HR Extras

District closures could lead to unemployment claims

The devastation of Hurricane Harvey has caused destruction and devastation along the Texas coast and into parts of southeast and central Texas resulting in over 160 district closures. While some districts were able to reconvene after a one-day closure, others have not been as fortunate. These closures may trigger unemployment claims by district employees if the districts do not compensate employees during this time off.

An employee out of work during a disastrous weather event such as a hurricane or flood may have a valid unemployment claim. Such claims would be treated as regular unemployment compensation for the standard 26-week period and employees must be able and available to work during this time. Employers in the state, including school districts, would be protected from any charge for claims that extend beyond the regular 26 weeks, if still during a disaster declaration.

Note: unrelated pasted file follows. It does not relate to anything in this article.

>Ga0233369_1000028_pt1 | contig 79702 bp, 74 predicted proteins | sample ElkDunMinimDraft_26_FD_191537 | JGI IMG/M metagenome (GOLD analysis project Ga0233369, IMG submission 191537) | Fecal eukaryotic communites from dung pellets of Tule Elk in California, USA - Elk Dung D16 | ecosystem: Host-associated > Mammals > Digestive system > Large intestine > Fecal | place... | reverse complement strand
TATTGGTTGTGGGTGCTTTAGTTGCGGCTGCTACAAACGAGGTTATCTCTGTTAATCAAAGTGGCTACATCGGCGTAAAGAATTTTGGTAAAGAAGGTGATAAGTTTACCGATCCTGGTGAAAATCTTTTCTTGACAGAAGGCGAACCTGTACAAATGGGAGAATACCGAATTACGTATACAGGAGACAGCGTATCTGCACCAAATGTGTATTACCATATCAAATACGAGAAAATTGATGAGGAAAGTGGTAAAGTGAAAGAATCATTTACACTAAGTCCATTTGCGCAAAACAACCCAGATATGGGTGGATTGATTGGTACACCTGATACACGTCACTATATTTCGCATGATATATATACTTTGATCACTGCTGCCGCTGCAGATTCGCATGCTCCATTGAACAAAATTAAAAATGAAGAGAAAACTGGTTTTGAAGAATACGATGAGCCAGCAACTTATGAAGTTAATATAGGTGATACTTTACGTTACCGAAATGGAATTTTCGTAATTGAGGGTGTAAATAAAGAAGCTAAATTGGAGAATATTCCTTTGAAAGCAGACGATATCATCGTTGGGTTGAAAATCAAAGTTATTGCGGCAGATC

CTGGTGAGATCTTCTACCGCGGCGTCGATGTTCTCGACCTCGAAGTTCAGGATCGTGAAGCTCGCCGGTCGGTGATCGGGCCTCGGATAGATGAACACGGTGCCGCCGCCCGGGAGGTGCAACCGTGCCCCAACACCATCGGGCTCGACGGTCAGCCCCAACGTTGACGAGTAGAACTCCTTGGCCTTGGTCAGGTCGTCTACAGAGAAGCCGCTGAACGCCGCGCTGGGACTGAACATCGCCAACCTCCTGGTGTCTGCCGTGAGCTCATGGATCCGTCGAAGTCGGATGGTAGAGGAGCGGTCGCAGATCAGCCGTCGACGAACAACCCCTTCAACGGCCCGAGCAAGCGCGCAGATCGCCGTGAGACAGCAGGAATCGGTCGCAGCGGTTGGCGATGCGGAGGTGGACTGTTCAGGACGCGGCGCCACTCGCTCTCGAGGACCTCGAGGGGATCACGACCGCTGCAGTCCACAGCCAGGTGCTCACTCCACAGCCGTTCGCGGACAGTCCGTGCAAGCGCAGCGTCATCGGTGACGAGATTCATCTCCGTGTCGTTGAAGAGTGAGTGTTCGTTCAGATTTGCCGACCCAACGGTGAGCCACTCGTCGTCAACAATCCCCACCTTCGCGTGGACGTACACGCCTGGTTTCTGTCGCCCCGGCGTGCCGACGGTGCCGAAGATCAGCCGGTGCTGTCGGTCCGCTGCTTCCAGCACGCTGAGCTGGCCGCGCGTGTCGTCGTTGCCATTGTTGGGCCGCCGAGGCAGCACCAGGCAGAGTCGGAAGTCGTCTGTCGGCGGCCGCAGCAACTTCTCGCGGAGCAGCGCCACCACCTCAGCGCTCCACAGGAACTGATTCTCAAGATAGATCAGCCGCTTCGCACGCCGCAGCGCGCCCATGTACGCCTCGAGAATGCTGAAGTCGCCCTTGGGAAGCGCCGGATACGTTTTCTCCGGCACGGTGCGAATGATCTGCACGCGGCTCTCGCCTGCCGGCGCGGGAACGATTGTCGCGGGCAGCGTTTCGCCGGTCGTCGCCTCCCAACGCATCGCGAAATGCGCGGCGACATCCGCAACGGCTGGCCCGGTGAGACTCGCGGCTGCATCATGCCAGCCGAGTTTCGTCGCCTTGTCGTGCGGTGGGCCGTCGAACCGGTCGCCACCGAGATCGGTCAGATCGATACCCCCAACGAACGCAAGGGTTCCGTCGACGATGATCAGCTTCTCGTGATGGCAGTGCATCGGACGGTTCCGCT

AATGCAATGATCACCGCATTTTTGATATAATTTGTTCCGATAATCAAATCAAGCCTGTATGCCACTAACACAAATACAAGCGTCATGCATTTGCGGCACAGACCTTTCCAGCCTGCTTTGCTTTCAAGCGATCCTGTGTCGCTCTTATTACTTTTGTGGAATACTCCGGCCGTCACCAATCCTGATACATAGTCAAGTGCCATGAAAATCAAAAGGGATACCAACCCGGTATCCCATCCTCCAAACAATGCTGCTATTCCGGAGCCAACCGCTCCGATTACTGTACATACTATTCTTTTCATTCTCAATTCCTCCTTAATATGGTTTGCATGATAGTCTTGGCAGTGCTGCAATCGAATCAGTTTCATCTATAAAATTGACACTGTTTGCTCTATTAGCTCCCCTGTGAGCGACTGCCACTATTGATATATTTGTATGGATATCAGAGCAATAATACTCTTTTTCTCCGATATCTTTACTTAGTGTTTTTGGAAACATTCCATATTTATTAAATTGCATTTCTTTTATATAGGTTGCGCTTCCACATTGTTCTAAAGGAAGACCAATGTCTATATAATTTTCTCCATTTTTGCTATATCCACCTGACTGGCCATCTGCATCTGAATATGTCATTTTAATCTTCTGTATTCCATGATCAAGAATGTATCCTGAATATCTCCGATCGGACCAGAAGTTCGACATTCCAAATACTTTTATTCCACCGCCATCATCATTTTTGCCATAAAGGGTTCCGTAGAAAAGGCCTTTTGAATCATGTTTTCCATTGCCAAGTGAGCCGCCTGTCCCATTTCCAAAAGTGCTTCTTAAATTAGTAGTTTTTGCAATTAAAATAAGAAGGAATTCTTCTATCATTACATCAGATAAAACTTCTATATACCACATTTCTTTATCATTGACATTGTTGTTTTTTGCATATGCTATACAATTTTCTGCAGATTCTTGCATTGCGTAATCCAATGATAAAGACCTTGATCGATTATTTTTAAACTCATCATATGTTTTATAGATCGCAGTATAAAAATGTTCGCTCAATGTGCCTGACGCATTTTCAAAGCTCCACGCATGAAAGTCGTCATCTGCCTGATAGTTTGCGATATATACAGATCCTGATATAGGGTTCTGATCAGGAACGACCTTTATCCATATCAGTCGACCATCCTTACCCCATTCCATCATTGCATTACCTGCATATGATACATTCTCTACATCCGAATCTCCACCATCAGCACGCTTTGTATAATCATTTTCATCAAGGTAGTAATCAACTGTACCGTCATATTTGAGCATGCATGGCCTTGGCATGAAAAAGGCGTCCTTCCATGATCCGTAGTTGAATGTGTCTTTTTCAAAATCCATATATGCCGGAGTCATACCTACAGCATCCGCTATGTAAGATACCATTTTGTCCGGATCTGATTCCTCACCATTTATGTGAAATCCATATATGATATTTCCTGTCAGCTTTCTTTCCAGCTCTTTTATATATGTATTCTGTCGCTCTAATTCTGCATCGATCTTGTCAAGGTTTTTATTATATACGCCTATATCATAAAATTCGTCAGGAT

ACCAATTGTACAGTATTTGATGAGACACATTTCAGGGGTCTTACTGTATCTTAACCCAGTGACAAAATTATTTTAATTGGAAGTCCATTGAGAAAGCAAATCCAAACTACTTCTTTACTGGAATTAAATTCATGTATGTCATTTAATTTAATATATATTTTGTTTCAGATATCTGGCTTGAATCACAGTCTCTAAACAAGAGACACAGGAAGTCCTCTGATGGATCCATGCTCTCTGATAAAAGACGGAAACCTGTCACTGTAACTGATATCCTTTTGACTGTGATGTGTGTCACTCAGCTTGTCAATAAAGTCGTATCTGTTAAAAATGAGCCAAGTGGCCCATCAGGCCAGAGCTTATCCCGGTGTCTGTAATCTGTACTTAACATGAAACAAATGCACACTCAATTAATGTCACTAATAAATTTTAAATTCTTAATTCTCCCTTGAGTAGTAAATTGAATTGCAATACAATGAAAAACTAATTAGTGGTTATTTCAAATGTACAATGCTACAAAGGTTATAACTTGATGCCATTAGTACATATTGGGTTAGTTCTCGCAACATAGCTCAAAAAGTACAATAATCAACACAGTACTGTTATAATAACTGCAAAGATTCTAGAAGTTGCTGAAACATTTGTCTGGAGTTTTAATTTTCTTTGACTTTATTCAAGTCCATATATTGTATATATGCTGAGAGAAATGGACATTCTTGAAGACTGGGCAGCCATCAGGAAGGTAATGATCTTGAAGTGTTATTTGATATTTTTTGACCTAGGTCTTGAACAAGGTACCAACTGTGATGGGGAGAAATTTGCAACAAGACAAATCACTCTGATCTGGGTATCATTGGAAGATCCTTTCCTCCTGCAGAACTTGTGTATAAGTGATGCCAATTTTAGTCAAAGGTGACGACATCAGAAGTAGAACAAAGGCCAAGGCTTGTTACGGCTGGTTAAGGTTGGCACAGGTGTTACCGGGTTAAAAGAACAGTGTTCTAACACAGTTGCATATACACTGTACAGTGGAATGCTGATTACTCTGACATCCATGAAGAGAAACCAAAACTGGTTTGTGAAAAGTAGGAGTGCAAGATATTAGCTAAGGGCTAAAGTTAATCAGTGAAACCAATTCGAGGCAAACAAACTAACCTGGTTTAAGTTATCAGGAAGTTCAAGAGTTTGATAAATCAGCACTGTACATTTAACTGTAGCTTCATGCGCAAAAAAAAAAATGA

More general information about unemployment benefits is available in the HR Library

Special Session recap

The special session adjourned Tuesday, August 15, without the House and Senate coming to agreement on many of the governor’s 20 priorities. While several of the issues identified by the governor related to school districts—including teacher pay increases, creation of a school finance study commission, and prohibition of schools allowing teachers to pay for association dues via paycheck deductions—only one bill passed that really impacted public education: House Bill (HB) 21. It was signed by the governor on Wednesday, August 16.
HB 21 will provide some relief for retired educators by carving out $212 million to help offset hefty TRS-Care premiums during the 2018 and 2019 plan years. The Teacher Retirement System of Texas (TRS) Board of Trustees approved the TRS-Care plan changes at its September 1 board meeting. The bill also will create the Texas Commission on Public School Finance to recommend improvements to the current school finance system or new methods of financing public schools by December 31, 2018.